Tutorial quote: Nexenta is a project developing a debian user-land for the OpenSolaris kernel. This provides all of the advantages of apt as a package respoitory (based on the Ubuntu LTS apt repository, currently using 8.04) as well as the advantages of the ZFS filesystem. In the resulting setup every user can have his/her own home directory accessible via the SMB protocol or NFS with read-/write access.
Linux

Monitoring disk space and usage

Post date: June 17, 2006, 15:06 Category: Software Views: 4524 Comments
Tutorial quote: Monitoring disk space is a vital part of your job as a UNIX administrator. This article gives you the tools you need to be successful, including the use of df, du, find, and even the use of quotas. Let's get started by taking a look at how useful df can be.
Ubuntu

Installing KVM Guests With virt-install On Ubuntu 11.10 Server

Post date: November 27, 2011, 11:11 Category: Miscellaneous Views: 27647 Comments
Tutorial quote: Unlike virt-manager, virt-install is a command line tools that allows you to create KVM guests on a headless server. You may ask yourself: "But I can use vmbuilder to do this, why do I need virt-install?" The difference between virt-install and vmbuilder is that vmbuilder is for creating Ubuntu-based guests, whereas virt-install lets you install all kinds of operating systems (e.g. Linux, Windows, Solaris, FreeBSD, OpenBSD) and distributions in a guest, just like virt-manager. This article shows how you can use it on an Ubuntu 11.10 KVM server.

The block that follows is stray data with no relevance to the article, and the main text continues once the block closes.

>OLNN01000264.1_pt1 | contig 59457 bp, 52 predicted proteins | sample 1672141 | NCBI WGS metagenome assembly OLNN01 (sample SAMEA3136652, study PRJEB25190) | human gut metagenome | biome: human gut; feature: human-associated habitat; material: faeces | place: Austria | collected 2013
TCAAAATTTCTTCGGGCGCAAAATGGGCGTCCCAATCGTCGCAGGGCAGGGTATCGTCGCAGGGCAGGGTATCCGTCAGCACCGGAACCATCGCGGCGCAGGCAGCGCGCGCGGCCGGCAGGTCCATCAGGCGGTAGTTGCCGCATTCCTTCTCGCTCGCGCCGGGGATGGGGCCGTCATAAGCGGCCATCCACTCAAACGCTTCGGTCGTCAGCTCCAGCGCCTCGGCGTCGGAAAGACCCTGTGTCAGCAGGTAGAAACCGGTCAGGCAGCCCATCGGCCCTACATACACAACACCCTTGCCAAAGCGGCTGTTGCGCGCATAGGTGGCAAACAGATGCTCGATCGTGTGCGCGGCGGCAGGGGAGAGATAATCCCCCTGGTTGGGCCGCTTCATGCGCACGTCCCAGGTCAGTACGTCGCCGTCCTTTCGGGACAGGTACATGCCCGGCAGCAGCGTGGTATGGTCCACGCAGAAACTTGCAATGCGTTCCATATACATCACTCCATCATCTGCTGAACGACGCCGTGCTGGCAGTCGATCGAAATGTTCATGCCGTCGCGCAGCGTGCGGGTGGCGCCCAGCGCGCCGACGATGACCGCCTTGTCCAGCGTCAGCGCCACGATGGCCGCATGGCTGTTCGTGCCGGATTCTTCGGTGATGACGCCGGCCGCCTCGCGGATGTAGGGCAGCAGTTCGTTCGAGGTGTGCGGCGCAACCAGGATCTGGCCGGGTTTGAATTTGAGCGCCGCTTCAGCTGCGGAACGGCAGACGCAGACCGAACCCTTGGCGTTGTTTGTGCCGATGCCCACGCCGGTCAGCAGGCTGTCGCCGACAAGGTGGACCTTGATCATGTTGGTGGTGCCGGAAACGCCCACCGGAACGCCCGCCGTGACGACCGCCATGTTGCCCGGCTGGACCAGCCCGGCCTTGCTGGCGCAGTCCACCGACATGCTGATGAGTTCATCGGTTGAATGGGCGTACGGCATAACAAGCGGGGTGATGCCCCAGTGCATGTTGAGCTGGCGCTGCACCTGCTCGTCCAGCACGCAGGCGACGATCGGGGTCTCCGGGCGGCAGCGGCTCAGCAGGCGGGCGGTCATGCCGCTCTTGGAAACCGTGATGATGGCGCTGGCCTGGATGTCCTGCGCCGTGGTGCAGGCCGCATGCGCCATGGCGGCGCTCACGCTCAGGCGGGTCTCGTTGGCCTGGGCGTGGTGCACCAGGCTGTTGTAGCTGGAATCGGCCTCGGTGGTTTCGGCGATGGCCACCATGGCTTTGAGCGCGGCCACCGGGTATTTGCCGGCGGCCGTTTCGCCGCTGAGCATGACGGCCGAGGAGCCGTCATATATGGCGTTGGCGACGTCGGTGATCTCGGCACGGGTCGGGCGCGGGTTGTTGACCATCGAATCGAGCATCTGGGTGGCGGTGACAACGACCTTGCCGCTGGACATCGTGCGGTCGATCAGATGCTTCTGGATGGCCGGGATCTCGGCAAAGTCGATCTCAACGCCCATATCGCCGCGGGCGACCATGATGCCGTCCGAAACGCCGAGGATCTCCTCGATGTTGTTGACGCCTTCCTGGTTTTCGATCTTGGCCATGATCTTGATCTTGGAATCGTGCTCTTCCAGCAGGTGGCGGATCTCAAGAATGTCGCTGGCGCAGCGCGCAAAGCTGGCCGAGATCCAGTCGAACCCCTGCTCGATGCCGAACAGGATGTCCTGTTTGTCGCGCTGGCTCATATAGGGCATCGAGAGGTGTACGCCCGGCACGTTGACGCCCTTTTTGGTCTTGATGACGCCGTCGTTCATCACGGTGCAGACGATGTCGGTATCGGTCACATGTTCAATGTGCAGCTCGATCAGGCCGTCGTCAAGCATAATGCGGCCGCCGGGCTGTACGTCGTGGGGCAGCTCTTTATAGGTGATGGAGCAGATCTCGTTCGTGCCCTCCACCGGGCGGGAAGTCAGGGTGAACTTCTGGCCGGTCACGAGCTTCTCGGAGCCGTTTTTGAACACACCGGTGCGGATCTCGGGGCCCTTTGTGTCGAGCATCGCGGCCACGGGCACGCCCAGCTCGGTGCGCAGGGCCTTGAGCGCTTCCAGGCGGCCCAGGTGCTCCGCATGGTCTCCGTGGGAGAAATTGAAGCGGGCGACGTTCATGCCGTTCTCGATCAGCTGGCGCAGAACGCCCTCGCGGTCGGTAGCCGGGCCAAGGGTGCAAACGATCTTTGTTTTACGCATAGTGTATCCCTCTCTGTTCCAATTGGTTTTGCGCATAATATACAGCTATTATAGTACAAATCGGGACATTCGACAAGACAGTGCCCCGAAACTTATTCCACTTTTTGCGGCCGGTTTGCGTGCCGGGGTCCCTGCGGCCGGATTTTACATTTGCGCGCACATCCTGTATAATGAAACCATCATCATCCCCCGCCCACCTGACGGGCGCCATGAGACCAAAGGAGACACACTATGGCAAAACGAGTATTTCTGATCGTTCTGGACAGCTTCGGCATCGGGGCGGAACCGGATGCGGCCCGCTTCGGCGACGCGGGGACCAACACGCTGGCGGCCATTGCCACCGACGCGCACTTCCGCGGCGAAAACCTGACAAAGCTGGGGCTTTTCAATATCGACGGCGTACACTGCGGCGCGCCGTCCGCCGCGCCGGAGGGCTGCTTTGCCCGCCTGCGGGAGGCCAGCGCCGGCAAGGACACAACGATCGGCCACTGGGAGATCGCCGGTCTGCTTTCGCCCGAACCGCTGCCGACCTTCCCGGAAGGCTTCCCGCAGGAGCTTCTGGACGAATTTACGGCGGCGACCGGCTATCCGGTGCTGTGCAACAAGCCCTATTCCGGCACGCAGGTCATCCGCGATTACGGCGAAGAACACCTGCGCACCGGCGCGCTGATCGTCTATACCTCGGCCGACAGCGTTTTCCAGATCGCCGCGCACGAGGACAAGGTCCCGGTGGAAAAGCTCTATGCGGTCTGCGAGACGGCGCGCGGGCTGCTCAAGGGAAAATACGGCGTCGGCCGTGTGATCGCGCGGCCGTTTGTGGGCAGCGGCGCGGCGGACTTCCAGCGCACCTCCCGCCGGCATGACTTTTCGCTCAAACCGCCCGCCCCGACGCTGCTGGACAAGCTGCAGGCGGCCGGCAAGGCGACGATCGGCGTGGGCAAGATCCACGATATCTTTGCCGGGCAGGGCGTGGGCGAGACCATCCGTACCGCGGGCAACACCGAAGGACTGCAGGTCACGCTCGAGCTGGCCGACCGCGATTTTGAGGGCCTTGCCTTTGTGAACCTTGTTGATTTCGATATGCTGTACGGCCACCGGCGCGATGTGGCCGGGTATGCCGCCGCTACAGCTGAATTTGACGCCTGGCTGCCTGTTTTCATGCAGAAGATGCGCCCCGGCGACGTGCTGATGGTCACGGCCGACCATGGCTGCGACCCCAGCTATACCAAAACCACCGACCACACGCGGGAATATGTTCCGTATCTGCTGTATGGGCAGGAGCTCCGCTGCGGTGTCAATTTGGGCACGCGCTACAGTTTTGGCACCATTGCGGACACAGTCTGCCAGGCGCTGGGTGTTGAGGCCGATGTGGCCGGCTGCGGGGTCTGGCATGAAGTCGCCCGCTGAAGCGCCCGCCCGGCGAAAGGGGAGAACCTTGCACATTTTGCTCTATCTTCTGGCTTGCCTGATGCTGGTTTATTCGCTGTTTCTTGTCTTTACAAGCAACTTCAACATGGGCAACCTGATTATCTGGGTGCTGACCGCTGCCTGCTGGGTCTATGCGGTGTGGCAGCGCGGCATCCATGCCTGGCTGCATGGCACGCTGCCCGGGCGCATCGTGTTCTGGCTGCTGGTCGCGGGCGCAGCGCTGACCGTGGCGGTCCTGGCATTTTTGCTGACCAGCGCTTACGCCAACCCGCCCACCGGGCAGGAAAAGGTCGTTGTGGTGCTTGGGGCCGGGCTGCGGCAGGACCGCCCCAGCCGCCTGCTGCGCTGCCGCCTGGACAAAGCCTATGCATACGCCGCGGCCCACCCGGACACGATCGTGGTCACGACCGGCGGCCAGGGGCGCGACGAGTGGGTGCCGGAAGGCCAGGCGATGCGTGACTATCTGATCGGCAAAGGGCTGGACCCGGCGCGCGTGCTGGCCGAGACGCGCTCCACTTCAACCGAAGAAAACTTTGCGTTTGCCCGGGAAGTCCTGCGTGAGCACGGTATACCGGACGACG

Solaris

Solaris 10 Service Management

Post date: March 16, 2010, 12:03 Category: System Views: 9522 Comments
Tutorial quote: Under the Solaris 10 system – or the open Solaris as well, the service management have been upgraded, and there are great new tools to handle the sysadmin work on the services.
OpenSUSE

Ext4 support on OpenSuse 11.1

Post date: January 5, 2009, 10:01 Category: System Views: 4016 Comments
Tutorial quote: Kernel 2.6.28 Released

Torvald released the final version of Linux Kernel 2.6.28. It's not a big change since RC 9, but it finally appeared as final after lots of discussion on LKML whether to postpone the release or release earlier and make the merge window longer as the developers goes on long holidays.

Here's some summary of Kernel 2.6.28 (taken from KernelNewbies): Linux 2.6.28 adds the first version of Ext4 as a stable filesystem, the much-expected GPU memory manager which will be the foundation of a renewed graphic stack, support for Ultra Wide Band (Wireless USB, UWB-IP), memory management scalability and performance improvements, a boot tracer, disk shock protection, the phonet network protocol, support of SSD discard requests, transparent proxy support, several new network drivers, controlable IO CPU affinity, high-resolution poll()/select(), support of a minimal "dummy" policy in SELinux, tracing improvements, x86 x2APIC support, a fb driver for VIA UniChrome devices, Mitac Mio A701 ARM-based smartphone support, some new drivers, improved device support, and many other small improvements and fixes.
OpenSUSE

FSlint - Utility to clean up your File System in openSUSE

Post date: October 30, 2008, 08:10 Category: Miscellaneous Views: 3559 Comments
Tutorial quote: FSlint is a simple yet very easy to use utility to find and clean various forms of lint on a filesystem. i.e., unwanted or problematic cruft in your files or file names. For example, one form of lint it finds is duplicate files. FSlint operates in both GUI and Command Line mode and the GUI is very straight forward to use especially there isn’t much of hidden menu options